BREAKING: ADA CEO To Resign in October
August 30, 2021
Last Friday, The American Diabetes Association (ADA) announced that Chief Executive Officer Tracey D. Brown will step down on October 6, 2021, to take a senior leadership role at Walgreens.
In just over three years at the helm, Brown led the ADA through difficult times. Challenges associated with the COVID-19 pandemic, which started in early 2020, endured for nearly half of her tenure. Despite it all, Brown was able to continue the organization’s annual diabetes research conferences by transitioning to a virtual format, conserving what is arguably the most important T1D meeting of the year. For the T1D community, these conferences are essential; they give diabetes researchers from around the world a platform to share their latest findings with each other and with the public.
At the same time, the ADA posted its lowest fundraising year in the past 15 years. In 2020, the ADA raised $122 million in revenue, a -44% drop from 15 years ago. Comparatively, the JDRF declined in 2020 but not to such a severe degree. (To read more, check out our full reporting on the ADA’s financial releases here, which was titled “Trouble at the American Diabetes Association”).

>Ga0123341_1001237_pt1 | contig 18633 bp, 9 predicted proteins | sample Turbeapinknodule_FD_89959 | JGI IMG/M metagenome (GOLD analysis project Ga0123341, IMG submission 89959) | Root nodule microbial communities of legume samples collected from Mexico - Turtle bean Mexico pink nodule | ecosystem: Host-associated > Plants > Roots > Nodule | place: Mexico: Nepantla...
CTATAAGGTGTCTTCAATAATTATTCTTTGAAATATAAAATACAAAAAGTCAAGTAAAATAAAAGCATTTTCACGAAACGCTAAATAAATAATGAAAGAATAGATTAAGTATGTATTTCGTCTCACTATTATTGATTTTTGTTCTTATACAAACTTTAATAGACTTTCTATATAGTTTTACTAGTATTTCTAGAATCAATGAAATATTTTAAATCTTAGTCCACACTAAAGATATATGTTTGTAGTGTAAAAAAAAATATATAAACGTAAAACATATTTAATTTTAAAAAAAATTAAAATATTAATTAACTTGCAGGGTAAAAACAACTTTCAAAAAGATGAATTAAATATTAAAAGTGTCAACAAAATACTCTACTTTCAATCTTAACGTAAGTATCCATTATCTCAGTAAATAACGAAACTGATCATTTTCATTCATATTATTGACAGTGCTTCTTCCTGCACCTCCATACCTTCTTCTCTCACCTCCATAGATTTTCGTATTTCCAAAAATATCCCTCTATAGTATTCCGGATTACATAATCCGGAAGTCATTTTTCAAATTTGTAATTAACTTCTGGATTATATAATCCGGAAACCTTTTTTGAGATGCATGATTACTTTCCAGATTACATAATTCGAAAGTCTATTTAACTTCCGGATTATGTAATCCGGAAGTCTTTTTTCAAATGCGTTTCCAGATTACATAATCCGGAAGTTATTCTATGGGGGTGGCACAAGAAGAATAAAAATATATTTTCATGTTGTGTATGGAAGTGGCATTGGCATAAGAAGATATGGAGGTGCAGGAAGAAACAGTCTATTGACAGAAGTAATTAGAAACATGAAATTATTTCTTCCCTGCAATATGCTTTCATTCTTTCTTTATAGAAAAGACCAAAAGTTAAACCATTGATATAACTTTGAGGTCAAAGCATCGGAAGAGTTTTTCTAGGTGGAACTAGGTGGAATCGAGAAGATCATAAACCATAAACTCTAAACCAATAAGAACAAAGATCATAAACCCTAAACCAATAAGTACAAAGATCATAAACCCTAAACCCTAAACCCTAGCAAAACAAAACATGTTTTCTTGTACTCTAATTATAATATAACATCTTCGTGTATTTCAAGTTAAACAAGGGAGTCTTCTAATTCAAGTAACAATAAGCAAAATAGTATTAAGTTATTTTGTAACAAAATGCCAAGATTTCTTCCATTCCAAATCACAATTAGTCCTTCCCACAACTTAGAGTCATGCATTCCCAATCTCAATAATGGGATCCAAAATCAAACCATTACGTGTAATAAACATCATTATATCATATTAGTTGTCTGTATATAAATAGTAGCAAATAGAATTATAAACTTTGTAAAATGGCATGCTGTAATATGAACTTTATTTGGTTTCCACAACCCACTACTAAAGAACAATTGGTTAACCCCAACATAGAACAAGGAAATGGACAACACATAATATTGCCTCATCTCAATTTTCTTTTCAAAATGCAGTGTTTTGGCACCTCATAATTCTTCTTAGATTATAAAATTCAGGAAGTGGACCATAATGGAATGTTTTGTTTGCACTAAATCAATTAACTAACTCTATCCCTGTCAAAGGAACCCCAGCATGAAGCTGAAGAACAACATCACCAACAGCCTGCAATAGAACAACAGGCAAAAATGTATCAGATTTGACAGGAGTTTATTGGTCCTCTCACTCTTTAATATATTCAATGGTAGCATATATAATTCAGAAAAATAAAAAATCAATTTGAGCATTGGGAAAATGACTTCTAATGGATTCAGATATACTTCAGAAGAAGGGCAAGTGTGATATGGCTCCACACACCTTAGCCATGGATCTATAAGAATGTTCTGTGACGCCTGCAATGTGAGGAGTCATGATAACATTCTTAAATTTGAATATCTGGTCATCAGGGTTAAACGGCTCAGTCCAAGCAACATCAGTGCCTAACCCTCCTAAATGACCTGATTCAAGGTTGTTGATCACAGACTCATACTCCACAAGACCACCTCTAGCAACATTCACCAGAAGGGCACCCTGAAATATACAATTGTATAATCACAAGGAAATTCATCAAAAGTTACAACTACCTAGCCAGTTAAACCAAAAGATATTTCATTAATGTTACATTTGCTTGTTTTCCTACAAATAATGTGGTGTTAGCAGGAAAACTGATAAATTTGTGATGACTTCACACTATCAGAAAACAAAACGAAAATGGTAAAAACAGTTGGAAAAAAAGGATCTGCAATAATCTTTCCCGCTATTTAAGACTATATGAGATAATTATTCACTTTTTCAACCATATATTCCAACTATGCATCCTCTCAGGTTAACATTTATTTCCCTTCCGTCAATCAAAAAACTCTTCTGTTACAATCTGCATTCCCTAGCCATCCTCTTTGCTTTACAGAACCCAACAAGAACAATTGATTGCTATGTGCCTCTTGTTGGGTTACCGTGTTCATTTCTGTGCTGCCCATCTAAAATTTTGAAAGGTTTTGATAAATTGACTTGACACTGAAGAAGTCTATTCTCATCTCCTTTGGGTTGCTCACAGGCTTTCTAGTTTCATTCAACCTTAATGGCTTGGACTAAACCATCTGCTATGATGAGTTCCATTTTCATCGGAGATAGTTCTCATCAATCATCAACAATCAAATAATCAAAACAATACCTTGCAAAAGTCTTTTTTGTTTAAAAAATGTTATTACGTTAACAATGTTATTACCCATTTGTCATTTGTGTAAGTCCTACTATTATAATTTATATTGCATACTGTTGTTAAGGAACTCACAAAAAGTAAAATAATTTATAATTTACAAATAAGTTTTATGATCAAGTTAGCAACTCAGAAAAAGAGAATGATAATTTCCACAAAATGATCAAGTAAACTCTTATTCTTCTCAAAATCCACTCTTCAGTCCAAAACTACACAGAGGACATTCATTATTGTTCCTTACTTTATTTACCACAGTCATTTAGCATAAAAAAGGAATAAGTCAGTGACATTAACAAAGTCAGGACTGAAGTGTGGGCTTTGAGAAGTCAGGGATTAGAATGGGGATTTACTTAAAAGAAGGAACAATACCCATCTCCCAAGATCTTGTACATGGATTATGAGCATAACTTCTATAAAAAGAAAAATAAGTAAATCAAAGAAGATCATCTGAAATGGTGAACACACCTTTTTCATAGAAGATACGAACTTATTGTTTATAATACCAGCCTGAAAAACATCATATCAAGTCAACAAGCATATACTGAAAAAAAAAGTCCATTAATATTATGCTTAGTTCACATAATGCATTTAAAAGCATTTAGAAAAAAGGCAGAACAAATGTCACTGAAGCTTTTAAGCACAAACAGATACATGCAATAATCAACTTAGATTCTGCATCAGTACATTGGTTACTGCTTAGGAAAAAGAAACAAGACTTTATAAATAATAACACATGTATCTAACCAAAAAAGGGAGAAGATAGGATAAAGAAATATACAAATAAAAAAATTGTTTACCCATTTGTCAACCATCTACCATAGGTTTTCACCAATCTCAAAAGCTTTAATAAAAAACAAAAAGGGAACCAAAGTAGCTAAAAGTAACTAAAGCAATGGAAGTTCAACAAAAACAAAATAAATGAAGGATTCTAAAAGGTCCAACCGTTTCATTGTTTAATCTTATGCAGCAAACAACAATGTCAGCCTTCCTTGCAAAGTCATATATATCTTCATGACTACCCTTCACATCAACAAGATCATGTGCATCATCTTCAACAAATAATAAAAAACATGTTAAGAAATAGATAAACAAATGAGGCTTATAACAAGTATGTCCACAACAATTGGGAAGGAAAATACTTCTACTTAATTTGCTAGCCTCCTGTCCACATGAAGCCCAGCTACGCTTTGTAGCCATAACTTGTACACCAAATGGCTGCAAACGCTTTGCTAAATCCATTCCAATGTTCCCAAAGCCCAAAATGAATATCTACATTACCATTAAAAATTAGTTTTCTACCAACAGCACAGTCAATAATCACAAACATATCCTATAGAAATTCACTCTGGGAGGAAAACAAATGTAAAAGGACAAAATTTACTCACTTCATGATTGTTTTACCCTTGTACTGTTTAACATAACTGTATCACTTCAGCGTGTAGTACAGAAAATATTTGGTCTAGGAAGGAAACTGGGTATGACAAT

Under Brown – who goes by @Type2CEO on Twitter – the organization did not increase research spending focused on finding a T1D cure. In 2020, only $16 million was spent on total research grants for all types of diabetes, and only $2 million was spent on research grants specifically for T1D. In other words, T1D remains in a distant second position to T2D at the ADA. This balance did not shift one way or the other during Brown’s tenure.
There is a search underway for Brown’s replacement, providing the ADA Board of Directors with an opportunity to choose a CEO who will inspire and re-invigorate the T1D community. We’d like to see a real commitment to expanding the resources and manpower dedicated to finding a T1D cure. Few organizations are as well-positioned as the ADA to accelerate a T1D cure, should they make it a top priority. The ADA promises a cure in almost all their advertising for fundraising events— now is the time to follow through.